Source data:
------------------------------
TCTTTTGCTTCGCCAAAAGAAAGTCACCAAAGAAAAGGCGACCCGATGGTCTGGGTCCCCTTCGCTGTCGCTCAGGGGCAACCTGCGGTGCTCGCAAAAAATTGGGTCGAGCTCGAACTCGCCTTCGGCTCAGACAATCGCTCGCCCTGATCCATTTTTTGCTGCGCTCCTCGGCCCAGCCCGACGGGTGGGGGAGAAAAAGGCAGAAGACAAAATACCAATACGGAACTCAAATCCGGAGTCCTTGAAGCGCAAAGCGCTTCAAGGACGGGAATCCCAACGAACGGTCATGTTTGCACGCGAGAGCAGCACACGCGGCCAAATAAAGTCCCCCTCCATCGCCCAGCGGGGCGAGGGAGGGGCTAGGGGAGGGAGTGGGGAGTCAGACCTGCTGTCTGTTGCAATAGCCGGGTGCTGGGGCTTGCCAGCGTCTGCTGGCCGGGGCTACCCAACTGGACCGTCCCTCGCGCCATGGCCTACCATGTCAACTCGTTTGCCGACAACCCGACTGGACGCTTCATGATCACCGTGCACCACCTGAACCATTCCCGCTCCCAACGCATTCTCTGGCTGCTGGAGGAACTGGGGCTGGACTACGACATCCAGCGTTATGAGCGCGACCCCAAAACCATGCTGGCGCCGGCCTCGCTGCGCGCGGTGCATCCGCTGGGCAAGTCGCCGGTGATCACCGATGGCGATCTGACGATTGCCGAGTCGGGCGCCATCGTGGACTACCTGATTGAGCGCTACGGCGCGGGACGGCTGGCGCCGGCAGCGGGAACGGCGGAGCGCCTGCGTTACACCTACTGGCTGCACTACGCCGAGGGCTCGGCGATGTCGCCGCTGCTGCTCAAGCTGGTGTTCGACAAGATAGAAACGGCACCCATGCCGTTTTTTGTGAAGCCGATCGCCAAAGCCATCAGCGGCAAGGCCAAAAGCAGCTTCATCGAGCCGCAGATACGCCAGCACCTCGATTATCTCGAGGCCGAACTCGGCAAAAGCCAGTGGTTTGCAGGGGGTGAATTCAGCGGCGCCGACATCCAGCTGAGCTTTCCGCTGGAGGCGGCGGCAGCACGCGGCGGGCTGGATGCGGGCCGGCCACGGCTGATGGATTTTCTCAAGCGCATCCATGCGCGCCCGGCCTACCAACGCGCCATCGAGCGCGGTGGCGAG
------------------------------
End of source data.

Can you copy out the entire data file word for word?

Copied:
TCTTTTGCTTCGCCAAAAGAAAGTCACCAAAGAAAAGGCGACCCGATGGTCTGGGTCCCCTTCGCTGTCGCTCAGGGGCAACCTGCGGTGCTCGCAAAAAATTGGGTCGAGCTCGAACTCGCCTTCGGCTCAGACAATCGCTCGCCCTGATCCATTTTTTGCTGCGCTCCTCGGCCCAGCCCGACGGGTGGGGGAGAAAAAGGCAGAAGACAAAATACCAATACGGAACTCAAATCCGGAGTCCTTGAAGCGCAAAGCGCTTCAAGGACGGGAATCCCAACGAACGGTCATGTTTGCACGCGAGAGCAGCACACGCGGCCAAATAAAGTCCCCCTCCATCGCCCAGCGGGGCGAGGGAGGGGCTAGGGGAGGGAGTGGGGAGTCAGACCTGCTGTCTGTTGCAATAGCCGGGTGCTGGGGCTTGCCAGCGTCTGCTGGCCGGGGCTACCCAACTGGACCGTCCCTCGCGCCATGGCCTACCATGTCAACTCGTTTGCCGACAACCCGACTGGACGCTTCATGATCACCGTGCACCACCTGAACCATTCCCGCTCCCAACGCATTCTCTGGCTGCTGGAGGAACTGGGGCTGGACTACGACATCCAGCGTTATGAGCGCGACCCCAAAACCATGCTGGCGCCGGCCTCGCTGCGCGCGGTGCATCCGCTGGGCAAGTCGCCGGTGATCACCGATGGCGATCTGACGATTGCCGAGTCGGGCGCCATCGTGGACTACCTGATTGAGCGCTACGGCGCGGGACGGCTGGCGCCGGCAGCGGGAACGGCGGAGCGCCTGCGTTACACCTACTGGCTGCACTACGCCGAGGGCTCGGCGATGTCGCCGCTGCTGCTCAAGCTGGTGTTCGACAAGATAGAAACGGCACCCATGCCGTTTTTTGTGAAGCCGATCGCCAAAGCCATCAGCGGCAAGGCCAAAAGCAGCTTCATCGAGCCGCAGATACGCCAGCACCTCGATTATCTCGAGGCCGAACTCGGCAAAAGCCAGTGGTTTGCAGGGGGTGAATTCAGCGGCGCCGACATCCAGCTGAGCTTTCCGCTGGAGGCGGCGGCAGCACGCGGCGGGCTGGATGCGGGCCGGCCACGGCTGATGGATTTTCTCAAGCGCATCCATGCGCGCCCGGCCTACCAACGCGCCATCGAGCGCGGTGGCGAG